The general approach for PSLF is succinctly summarized here. In order to qualify, you’ll need to prove you were gainfully employed at a qualifying institution for 120 payments. That means you’ll need to account for 10 years of working life. The Feds recommend you certify your employment every year, which sounds like a pretty good idea if you ask me (there’s a lot of money at stake here, after all). At the least, you should get a form filled out at the end of your tenure at any institution (preliminary/transitional intern year, residency, other jobs, etc.). You don’t want to be asking random people to look back at employment records buried in some offsite file cabinet from your intern year 9 years ago when it comes time to file for forgiveness. It’s asking for trouble.

The steps are simple:

  1. Download the Public Service Loan Forgiveness Employment Certification Form.
  2. Fill it out. It’s extremely straightforward. Mail, email, or fax it to your former or current employer.
  3. Wait to get it back.
  4. Get it back.
  5. Send it to FedLoans, the official servicer of the federal government (address is on the form).
  6. Fedloan processes the form. If you are not currently serviced by Fedloan, your loans will be transferred from your current servicer. If you already consolidated, you’re probably with Fedloan already. Whether a new development or not, Fedloan will process your forms and update the “qualifying monthly payment” count based on the months of qualifying payments matched to months of verified employment.
  7. Rinse and repeat. Again, it may be beneficial to resubmit annually, but at the least, it’s a good idea to submit an employment verification form after moving on from each qualifying job. A) Paperwork only gets harder over time and B) You want to make sure everything is on track and Kosher before making any more financial decisions that might be based a misunderstanding of where you stand currently on the PSLF track.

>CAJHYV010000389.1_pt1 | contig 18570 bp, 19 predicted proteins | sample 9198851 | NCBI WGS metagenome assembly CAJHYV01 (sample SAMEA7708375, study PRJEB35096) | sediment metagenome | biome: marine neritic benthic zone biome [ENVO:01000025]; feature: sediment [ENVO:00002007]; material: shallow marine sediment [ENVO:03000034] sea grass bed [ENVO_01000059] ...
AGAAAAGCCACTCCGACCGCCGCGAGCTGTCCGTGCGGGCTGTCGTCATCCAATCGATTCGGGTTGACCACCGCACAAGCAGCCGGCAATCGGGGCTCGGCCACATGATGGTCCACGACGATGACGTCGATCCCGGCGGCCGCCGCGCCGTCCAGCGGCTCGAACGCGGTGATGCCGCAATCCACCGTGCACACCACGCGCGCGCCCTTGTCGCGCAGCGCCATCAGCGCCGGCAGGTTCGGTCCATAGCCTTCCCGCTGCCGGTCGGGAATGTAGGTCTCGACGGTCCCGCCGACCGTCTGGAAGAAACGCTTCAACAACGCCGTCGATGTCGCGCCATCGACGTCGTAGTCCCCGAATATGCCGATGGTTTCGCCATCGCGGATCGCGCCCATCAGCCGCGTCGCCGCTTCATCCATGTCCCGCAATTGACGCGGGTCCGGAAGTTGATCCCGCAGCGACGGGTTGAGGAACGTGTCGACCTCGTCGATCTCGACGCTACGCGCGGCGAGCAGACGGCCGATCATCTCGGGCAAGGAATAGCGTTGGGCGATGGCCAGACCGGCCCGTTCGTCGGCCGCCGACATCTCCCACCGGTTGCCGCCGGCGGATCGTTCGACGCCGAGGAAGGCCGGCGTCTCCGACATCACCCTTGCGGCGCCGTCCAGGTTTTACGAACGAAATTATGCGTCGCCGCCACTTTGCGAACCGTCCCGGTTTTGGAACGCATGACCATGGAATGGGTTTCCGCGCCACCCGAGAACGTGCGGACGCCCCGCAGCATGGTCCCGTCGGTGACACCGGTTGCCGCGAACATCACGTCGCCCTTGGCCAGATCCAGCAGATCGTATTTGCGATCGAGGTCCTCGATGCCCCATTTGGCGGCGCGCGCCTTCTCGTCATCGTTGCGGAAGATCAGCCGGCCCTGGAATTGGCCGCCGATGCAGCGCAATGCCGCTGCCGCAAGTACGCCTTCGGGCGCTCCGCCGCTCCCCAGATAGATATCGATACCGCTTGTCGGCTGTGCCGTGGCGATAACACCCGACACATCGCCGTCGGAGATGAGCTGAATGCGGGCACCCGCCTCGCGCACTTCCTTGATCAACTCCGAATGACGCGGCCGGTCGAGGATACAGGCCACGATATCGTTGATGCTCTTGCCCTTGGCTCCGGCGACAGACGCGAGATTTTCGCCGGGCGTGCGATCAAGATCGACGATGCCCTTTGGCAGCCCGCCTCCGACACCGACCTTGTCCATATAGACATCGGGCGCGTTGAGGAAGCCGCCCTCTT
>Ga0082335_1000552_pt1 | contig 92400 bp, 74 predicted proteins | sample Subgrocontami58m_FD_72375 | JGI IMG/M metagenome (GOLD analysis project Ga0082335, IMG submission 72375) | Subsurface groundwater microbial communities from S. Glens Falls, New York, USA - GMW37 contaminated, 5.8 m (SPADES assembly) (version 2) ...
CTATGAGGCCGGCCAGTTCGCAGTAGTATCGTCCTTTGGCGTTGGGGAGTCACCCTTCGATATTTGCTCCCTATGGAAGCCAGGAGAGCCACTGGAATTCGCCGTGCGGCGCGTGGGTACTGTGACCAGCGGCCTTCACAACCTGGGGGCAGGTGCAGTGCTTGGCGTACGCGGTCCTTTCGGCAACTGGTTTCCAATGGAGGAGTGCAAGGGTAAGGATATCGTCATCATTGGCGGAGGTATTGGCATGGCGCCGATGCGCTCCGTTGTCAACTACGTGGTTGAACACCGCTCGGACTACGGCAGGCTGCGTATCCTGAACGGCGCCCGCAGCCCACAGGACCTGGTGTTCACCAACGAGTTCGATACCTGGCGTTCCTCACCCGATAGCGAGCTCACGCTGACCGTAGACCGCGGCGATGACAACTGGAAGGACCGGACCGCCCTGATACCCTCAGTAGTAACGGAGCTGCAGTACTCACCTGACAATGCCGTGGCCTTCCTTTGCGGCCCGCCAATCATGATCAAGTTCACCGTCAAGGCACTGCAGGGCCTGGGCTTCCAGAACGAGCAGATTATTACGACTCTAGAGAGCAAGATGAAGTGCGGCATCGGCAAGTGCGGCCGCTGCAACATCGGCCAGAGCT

8. After you make that 120th payment, send in the final form. Unless the government has swindled you in a truly magnificent way, get ready to see something magical.

Employer verification: the lynchpin of PSLF

The week of Christmas, the NYTimes published a story about people who anticipated their loans being forgiven this year with PSLF and are now in the midst of a legal battle instead.

The suit, filed in United States District Court for the District of Columbia, says some borrowers received approval on their certification forms, then, years later, the entity servicing their loans reversed course, effectively ousting them from the program.

It did so retroactively, meaning that none of the previous loan payments counted toward the 120 payments needed to qualify for forgiveness. So if the borrowers took a job that qualified, they would have to start again with accumulating the payments.

The silver lining is that—though not 100% clear from the article—it appears these denials were all for jobs that were not 501(c)(3) non-profits. They were for other non-501(c)(3) non-profit jobs, which only count toward PSLF when they provide certain types of qualifying public services and are approved on a case by case basis. I have no doubt there are doctors who are planning on PSLF that will find themselves shocked and disappointed by technicalities, but so far there’s no evidence that the usual employment catchalls (government or 501(c)(3) organizations) for PSLF will be spontaneously denied.